Where Facts And Controversy In The News Come Together In Truth

Thursday, April 21, 2011

Lynching’s Are Still Haunting Reminder To Some WV Communities

From Huntington To Elkhorn On Flagpoles To Tree Limbs Forty-Nine Men Died by Jack Swint

“The two were forcibly removed from the Greenbrier County Jail and taken about 2 miles west of Lewisburg, where they were hanged from the cross arm of a telephone pole. The mob then unloaded their rifles, shotguns, and pistols into the men's bodies.” December 10, 1931 mob lynching of Tom Jackson and George Banks

According to Wikipedia, “a lynching is an extrajudicial execution carried out by a mob, often by hanging, but also by burning at the stake or shooting, in order to punish an alleged transgressor, or to intimidate, control, or otherwise manipulate a population of people, however large or small.”

In a dark part of our history, lynchings in West Virginia date back as far as 1882 and as recent as July of 2000. When the conversation comes up, most people think of blacks being the victims at the hands of white Klansmen or just a group of angry citizens taking it upon themselves to deal out justice swift and final without a trial. According to statistics we found, there were a total of 49 people lynched in those years. Out of those figures, 20 were white and 29 black.

All but one recorded lynching was carried out by angry mobs of men cloaked in hoods and or in the dead of night. They targeted men who were merely accused of a crime, not convicted. Some were taken by force from within jail cells while in custody awaiting trial.

On the other hand, there was also the court ordered public hangings of people convicted and sentenced to die for their crimes. People would travel from hundreds of miles to watch an execution while enjoying carnival rides and the sales of tinkered trades and memorabilia. The last legal public execution in West Virginia was that of John Morgan at Ripley on December 16, 1897 at a spot just south of the present football stadium at the new high school campus. Thousands were on hand (men,women & children) who showed up to watch the execution. Some came days ahead to enjoy the pre-hanging festivities.

Recorded Lynching’s In WV

BLUEFIELD - Alexander Jones lynched January 28 1896; Robert Johnson lynched September 4 1912

BRAMWELL - 1 unidentified black man lynched February 1 1896

ELKHORN - Anderson Holliday lynched August 2 1894

ELKINS - Peter Jenkins lynched July 25 1902; William Brooks lynched July 22 1901

FAYETTEVILLE - John Turner lynched Fayetteville West Virginia August 30 1889

GLENJEAN -N/A Williams lynched February 7 1902

GRANT TOWN – Arthur Warren lynched July 3, 2000

HINTON - William Lee lynched May 11 1900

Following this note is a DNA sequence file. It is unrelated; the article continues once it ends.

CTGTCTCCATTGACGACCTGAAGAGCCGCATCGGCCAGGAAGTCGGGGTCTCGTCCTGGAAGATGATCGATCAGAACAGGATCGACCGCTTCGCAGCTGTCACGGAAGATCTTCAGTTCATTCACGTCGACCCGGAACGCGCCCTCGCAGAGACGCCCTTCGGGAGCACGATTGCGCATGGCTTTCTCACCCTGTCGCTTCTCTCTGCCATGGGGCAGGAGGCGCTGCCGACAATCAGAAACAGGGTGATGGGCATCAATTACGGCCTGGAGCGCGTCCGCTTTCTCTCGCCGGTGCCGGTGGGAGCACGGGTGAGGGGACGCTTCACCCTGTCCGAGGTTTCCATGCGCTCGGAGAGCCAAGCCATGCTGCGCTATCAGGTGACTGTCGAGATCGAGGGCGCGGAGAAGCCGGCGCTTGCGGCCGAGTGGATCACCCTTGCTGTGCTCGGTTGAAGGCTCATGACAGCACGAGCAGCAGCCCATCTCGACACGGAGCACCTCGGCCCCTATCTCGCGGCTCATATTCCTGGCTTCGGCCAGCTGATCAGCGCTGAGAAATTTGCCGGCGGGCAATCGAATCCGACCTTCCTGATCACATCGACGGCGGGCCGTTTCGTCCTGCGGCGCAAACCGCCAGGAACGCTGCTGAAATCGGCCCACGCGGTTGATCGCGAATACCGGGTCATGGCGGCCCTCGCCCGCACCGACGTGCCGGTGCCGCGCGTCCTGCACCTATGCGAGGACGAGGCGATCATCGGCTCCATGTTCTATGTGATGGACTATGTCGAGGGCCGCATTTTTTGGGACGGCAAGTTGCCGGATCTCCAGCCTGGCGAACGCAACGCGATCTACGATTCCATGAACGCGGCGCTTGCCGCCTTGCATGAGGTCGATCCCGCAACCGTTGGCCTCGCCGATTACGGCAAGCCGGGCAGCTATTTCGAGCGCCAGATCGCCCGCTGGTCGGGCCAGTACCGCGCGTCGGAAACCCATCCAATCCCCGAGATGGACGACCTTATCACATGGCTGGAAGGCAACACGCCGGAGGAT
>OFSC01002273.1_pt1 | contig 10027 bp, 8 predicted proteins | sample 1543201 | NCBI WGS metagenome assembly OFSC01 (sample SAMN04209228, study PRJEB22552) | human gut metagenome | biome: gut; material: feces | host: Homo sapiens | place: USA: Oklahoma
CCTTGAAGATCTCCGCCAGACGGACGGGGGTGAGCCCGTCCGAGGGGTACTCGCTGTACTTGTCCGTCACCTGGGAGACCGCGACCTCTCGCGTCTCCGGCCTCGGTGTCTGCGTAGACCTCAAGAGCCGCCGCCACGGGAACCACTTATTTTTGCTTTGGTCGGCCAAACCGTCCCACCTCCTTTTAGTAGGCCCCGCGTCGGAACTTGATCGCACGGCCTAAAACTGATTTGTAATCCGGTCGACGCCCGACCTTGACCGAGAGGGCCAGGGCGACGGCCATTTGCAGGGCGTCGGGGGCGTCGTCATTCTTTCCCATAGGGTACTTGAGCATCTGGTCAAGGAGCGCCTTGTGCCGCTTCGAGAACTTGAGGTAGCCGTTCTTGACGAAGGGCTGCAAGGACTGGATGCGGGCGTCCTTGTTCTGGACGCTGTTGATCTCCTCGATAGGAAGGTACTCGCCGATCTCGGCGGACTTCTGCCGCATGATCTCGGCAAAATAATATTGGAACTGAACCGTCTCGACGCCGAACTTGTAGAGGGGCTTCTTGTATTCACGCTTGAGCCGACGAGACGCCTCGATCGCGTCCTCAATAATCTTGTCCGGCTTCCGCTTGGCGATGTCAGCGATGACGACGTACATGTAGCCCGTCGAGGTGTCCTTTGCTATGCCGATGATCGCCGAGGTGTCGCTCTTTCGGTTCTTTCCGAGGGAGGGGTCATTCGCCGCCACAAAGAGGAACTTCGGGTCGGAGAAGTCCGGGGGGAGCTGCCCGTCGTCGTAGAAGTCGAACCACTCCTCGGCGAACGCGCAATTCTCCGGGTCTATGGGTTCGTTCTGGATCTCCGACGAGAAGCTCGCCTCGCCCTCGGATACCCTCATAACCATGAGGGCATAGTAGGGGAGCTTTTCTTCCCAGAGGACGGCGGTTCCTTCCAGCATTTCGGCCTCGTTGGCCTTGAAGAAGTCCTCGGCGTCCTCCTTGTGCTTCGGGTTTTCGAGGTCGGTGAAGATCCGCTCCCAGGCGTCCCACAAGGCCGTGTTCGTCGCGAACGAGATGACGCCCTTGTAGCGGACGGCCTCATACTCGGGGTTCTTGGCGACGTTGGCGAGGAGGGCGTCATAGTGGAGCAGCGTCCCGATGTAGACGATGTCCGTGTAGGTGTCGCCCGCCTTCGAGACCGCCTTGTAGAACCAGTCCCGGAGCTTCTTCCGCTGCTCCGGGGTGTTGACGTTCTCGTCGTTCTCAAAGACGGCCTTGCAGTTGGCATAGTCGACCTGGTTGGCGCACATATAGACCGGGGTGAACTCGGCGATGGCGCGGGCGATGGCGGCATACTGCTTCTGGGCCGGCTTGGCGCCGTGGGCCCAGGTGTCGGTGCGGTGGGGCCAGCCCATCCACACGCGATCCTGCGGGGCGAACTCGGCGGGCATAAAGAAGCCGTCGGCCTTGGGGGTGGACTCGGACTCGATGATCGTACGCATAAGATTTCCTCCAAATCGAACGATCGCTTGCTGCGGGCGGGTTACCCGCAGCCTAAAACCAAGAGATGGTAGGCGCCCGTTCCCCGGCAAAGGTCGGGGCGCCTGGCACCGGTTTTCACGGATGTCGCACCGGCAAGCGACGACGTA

HUNTINGTON - 1 unidentified black man lynched October 14 1910

KEYSTONE - Cornelius Coffee lynched December 5 1892

LEWISBURG - Tom Jackson and George Banks lynched Virginia December 10 1931,

LOGAN COUNTY - James Smith lynched May 27 1892

MADISON - Frank Brown lynched February 4 1903

MERCER COUNTY - Luther Mills lynched May 13 1892

NAUGATUCK - "Red" Smith lynched May 15 1892

PRINCETON - Alexander Foote lynched April 13 1891

SUTTON - Charles Lewis lynched November 3 1909

WANELSDORF - 4 unidentified black men lynched July 25 1902

WELCH - 1 unidentified black man lynched November 22 1918

WESTON - Edgar Jones lynched July 6 1892

WHITMER – Joe Brown lynched March 25th, 1909


N/A Whitney lynched N/A West Virginia December 15 1919

The 1931 Lynching Of Tom Jackson & George Banks

According to WV records and media accounts. On the night of December 10, 1931, about 50 armed and masked men drove to Lewisburg to avenge 2 murders. To protect their identity, they traveled in cars from which the license plates had been removed.

Two white men, Constable Joseph Miles and Jack Brown, both of Quinwood, were killed after Miles had been called to quiet the revelry at a dance near Rainelle. Nearly 3 weeks later, Tom Jackson and George Banks, the African-American men charged with the crime, found themselves the target of a lynch mob. The two were forcibly removed from the Greenbrier County Jail and taken about 2 miles west of Lewisburg, where they were hanged from the cross arm of a telephone pole. The mob then unloaded their rifles, shotguns, and pistols into the men's bodies. Empty shells gathered at the scene filled a half-gallon bucket.

A few hours after the lynching, 3 brothers, R. E., Jack, and Pete Legg were ordered held for investigation. The prosecuting attorney promised, in his words, "the fullest investigation" of the lynching. Governor William Conley called the murders "a horrible thing" and asked the state police to look into them. The 3 brothers were later convicted in Kanawha County of the lynching. Significantly, the West Virginia Supreme Court used the case to uphold an anti-lynching law passed by the legislature in 1921.

The 1909 Lynching Of Joe Brown

As described in the March 25th, 1909 Randolph Enterprise…"Joe Brown, a notorious character who had earned the reputation of an outlaw expiated his crime in shooting Scott White, Chief of Police of Whitmer. Early last Friday morning Brown was taken from the jail at Whitmer by an orderly party of masked men and strung up to a flag pole on the principal street of the town."